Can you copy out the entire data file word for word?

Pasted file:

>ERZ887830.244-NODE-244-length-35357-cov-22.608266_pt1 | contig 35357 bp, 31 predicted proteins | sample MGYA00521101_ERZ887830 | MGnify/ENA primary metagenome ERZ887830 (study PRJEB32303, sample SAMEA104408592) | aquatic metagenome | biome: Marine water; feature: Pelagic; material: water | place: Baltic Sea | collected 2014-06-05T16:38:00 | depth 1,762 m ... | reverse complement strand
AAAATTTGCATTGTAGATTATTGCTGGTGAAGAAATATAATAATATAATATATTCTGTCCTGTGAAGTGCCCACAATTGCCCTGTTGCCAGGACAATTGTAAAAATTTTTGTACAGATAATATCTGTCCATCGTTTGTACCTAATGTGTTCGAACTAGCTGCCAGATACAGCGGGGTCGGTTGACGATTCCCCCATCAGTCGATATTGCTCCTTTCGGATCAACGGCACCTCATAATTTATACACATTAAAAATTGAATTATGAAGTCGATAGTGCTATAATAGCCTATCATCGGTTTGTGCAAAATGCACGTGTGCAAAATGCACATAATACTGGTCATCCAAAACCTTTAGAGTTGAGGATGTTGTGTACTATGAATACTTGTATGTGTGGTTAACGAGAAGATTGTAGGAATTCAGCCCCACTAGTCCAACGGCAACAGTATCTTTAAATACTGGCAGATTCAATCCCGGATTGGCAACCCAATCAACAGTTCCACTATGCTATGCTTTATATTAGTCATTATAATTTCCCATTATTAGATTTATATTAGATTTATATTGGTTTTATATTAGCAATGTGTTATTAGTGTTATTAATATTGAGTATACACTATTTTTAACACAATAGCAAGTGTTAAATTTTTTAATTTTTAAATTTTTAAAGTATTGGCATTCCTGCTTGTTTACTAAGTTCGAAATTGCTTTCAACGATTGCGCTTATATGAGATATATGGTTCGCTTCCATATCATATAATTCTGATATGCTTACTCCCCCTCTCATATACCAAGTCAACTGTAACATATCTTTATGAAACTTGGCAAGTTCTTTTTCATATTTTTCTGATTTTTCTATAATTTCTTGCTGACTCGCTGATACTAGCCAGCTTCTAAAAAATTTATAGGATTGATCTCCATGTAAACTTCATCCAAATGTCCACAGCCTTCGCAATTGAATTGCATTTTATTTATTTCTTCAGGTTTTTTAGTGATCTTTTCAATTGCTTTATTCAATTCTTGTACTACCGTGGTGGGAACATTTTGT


>ERZ887830.244-NODE-244-length-35357-cov-22.608266_pt1 | contig 35357 bp, 31 predicted proteins | sample MGYA00521101_ERZ887830 | MGnify/ENA primary metagenome ERZ887830 (study PRJEB32303, sample SAMEA104408592) | aquatic metagenome | biome: Marine water; feature: Pelagic; material: water | place: Baltic Sea | collected 2014-06-05T16:38:00 | depth 1,762 m ... | reverse complement strand
AAAATTTGCATTGTAGATTATTGCTGGTGAAGAAATATAATAATATAATATATTCTGTCCTGTGAAGTGCCCACAATTGCCCTGTTGCCAGGACAATTGTAAAAATTTTTGTACAGATAATATCTGTCCATCGTTTGTACCTAATGTGTTCGAACTAGCTGCCAGATACAGCGGGGTCGGTTGACGATTCCCCCATCAGTCGATATTGCTCCTTTCGGATCAACGGCACCTCATAATTTATACACATTAAAAATTGAATTATGAAGTCGATAGTGCTATAATAGCCTATCATCGGTTTGTGCAAAATGCACGTGTGCAAAATGCACATAATACTGGTCATCCAAAACCTTTAGAGTTGAGGATGTTGTGTACTATGAATACTTGTATGTGTGGTTAACGAGAAGATTGTAGGAATTCAGCCCCACTAGTCCAACGGCAACAGTATCTTTAAATACTGGCAGATTCAATCCCGGATTGGCAACCCAATCAACAGTTCCACTATGCTATGCTTTATATTAGTCATTATAATTTCCCATTATTAGATTTATATTAGATTTATATTGGTTTTATATTAGCAATGTGTTATTAGTGTTATTAATATTGAGTATACACTATTTTTAACACAATAGCAAGTGTTAAATTTTTTAATTTTTAAATTTTTAAAGTATTGGCATTCCTGCTTGTTTACTAAGTTCGAAATTGCTTTCAACGATTGCGCTTATATGAGATATATGGTTCGCTTCCATATCATATAATTCTGATATGCTTACTCCCCCTCTCATATACCAAGTCAACTGTAACATATCTTTATGAAACTTGGCAAGTTCTTTTTCATATTTTTCTGATTTTTCTATAATTTCTTGCTGACTCGCTGATACTAGCCAGCTTCTAAAAAATTTATAGGATTGATCTCCATGTAAACTTCATCCAAATGTCCACAGCCTTCGCAATTGAATTGCATTTTATTTATTTCTTCAGGTTTTTTAGTGATCTTTTCAATTGCTTTATTCAATTCTTGTACTACCGTGGTGGGAACATTTTGT